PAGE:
Preparing for Healthy Homes? So many are.
From the 1st July 2021 all rental properties belonging to private landlords must comply with all aspects of the Healthy Home Standards within 90 days of any new, varied or renewed tenancy agreements. All rental homes must comply from 1st July 2024.
To help you be prepared, below we’re sharing an overview for each of the five standards so you can confidently move forward with your property.
Under Healthy Homes, the property must have fixed heating devices, capable of achieving a minimum temperature of at least 18°C in the living room. If your property has an open-plan living area, the entire space should be considered. Some heating devices may not meet the Healthy Homes requirements, due to being inefficient or unhealthy. The Government has created an online Heating Assessment Tool for calculating the heating requirements, but we recommend asking a professional contractor. You can find more details on the heating standard here.
The Healthy Homes insulation standard builds on the current insulation requirements, and so existing insulation may need to be topped up or replaced if it is not in a reasonable condition. In Wellington, ceiling insulation needs to meet a minimum R-value of 2.9, and underfloor insulation 1.3. More details on the insulation standard are available here.
The Ventilation standard requires all rooms in the property to have at least one window, door or skylight which opens to the outside and can be fixed in the open position. In each room, the size of the openable windows, doors and skylights together must be at least 5% of the floor area of that room.
The standard also requires kitchens and bathrooms to have an extractor fan vented to the outside. Kitchen extractor fans must have a minimum diameter (including ducting) of 150mm or an exhaust capacity of at least 50 litres per second. Bathroom extractor fans must have a minimum diameter (including ducting) of 120mm or an exhaust capacity of at least 25 litres per second. You can read more details on this here.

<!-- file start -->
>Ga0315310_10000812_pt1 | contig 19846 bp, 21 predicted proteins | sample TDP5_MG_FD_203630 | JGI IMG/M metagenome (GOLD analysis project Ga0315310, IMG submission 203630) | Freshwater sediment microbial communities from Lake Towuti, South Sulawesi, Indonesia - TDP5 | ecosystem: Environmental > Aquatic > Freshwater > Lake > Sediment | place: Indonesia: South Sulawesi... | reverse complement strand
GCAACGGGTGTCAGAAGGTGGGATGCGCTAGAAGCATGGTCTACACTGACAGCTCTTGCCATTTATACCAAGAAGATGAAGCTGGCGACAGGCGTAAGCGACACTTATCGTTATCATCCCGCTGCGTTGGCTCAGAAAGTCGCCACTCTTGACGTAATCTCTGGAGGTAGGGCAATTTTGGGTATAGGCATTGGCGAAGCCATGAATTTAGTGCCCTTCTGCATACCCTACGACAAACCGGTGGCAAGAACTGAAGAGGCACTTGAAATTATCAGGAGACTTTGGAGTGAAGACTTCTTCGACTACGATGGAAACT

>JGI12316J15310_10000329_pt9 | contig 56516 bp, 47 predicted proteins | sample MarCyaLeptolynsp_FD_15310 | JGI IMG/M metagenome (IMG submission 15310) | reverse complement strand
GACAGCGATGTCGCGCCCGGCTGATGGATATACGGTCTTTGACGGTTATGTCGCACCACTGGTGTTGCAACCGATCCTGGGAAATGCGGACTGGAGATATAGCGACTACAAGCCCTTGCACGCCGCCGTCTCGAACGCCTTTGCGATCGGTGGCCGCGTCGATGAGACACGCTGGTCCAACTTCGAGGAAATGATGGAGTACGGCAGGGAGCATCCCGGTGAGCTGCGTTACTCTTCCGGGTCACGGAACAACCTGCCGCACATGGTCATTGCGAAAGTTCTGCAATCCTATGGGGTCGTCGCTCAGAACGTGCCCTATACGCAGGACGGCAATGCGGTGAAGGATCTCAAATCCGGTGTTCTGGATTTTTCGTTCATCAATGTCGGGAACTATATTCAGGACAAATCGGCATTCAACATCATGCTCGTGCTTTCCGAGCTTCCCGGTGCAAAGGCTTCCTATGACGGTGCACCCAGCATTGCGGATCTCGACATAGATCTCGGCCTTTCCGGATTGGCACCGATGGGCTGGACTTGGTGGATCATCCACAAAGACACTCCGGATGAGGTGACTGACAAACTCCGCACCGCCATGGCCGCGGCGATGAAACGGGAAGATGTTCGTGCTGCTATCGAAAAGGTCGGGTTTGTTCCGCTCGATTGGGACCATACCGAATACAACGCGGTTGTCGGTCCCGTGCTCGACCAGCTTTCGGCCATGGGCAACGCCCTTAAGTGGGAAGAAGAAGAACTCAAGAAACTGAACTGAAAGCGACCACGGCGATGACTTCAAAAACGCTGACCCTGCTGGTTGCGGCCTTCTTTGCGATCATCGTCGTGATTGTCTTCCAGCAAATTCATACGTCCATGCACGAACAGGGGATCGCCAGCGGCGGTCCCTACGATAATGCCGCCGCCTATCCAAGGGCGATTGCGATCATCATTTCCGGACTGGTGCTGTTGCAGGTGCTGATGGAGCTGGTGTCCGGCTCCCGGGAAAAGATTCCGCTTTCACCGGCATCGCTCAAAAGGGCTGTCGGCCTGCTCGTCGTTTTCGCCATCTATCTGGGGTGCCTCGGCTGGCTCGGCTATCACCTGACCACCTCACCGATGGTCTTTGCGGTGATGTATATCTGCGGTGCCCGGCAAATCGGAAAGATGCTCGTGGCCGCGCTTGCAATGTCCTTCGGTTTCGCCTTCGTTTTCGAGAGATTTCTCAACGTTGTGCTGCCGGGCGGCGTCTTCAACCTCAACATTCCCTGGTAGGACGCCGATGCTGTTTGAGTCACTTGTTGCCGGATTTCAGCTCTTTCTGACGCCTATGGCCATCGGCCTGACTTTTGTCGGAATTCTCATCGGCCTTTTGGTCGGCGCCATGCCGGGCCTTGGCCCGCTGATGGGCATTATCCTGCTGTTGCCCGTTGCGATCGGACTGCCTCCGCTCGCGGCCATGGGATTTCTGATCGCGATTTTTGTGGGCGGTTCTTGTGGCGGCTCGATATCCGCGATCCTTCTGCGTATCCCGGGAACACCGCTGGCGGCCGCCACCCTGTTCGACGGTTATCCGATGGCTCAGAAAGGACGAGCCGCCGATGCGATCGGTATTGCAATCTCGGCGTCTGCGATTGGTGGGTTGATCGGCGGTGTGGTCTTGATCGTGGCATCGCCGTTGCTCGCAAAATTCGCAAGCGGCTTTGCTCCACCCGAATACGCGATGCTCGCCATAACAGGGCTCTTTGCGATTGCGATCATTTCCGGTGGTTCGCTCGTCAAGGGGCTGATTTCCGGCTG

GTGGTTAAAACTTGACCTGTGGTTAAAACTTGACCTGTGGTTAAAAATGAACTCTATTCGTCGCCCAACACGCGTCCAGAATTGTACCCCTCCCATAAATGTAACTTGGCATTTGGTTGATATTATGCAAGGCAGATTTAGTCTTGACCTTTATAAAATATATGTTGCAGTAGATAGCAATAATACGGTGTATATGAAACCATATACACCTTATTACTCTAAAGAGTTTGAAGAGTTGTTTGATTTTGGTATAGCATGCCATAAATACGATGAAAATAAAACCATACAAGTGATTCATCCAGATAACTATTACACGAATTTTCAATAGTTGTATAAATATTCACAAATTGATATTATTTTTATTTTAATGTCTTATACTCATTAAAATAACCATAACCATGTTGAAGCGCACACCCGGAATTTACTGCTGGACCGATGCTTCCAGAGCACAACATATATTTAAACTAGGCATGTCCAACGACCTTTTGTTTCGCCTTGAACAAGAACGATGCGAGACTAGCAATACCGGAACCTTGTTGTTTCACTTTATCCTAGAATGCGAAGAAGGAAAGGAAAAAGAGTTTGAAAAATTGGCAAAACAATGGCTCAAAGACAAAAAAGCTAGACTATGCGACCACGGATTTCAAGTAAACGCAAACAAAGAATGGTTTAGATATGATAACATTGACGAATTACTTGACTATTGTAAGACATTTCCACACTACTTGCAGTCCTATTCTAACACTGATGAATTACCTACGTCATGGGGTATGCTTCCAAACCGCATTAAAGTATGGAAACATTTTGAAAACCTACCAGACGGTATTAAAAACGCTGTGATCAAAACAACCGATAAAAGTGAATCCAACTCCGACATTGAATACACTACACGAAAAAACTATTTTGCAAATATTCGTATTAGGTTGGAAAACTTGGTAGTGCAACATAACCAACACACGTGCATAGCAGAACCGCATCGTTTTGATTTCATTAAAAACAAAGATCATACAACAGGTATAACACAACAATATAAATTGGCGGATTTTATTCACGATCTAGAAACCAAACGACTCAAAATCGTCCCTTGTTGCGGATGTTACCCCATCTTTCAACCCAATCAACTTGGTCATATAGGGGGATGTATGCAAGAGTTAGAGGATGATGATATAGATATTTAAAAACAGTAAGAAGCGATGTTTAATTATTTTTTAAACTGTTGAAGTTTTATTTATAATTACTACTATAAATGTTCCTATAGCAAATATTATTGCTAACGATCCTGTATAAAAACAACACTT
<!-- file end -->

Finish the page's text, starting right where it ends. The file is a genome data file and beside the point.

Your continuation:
Rental properties will be required to have efficient drainage for the removal of storm water, surface water and ground water, including an appropriate outfall. The drainage system is to include gutters, downpipes and drains for the removal of water from the roof. If the rental property has an enclosed subfloor, a ground moisture barrier is to be installed if it is reasonably practicable to do so. You can find more information on the moisture and ingress drainage standard here.
Landlords are required to make sure the premise does not have unreasonable gaps or holes in walls, ceilings, windows, skylights, floors and doors which cause noticeable draughts. As a general rule, gaps with a width greater than 3mm that allow draughts are considered unreasonable, but the location and impact the draught will have on heat loss should also be considered. The age and condition of the house can’t be used as an excuse to not to stop gaps or holes.
If the rental property has an open fireplace, it must be closed off or the chimney blocked to prevent draughts in and out of the property through the fireplace. Tenants can ask landlords in writing to make the fireplace available for use. If so, the fireplace must be in good working order and free of any gaps which could cause unnecessary draughts. Read more details on the draught stopping standard here.
There are certain situations in which a home may be exempt from complying with all or part of the Healthy Homes Standards, such as:
- If the landlord has plans and has already applied for relevant permits to demolish or substantially rebuild the property.
- If the current tenant previously owned the rental property and then immediately started their tenancy after selling to the new landlord. In this case, there would be a 12 month exemption from the start date of the tenancy agreement.
- If the landlord does not own the entire building that the rental property is part of. This will likely only affect some standards if the landlord needs to install something into or access a part of the building that they are not the sole owner of.
If you have any questions about the Healthy Homes Standards, or on how we can help make it easier get in touch. We’d love to hear from you!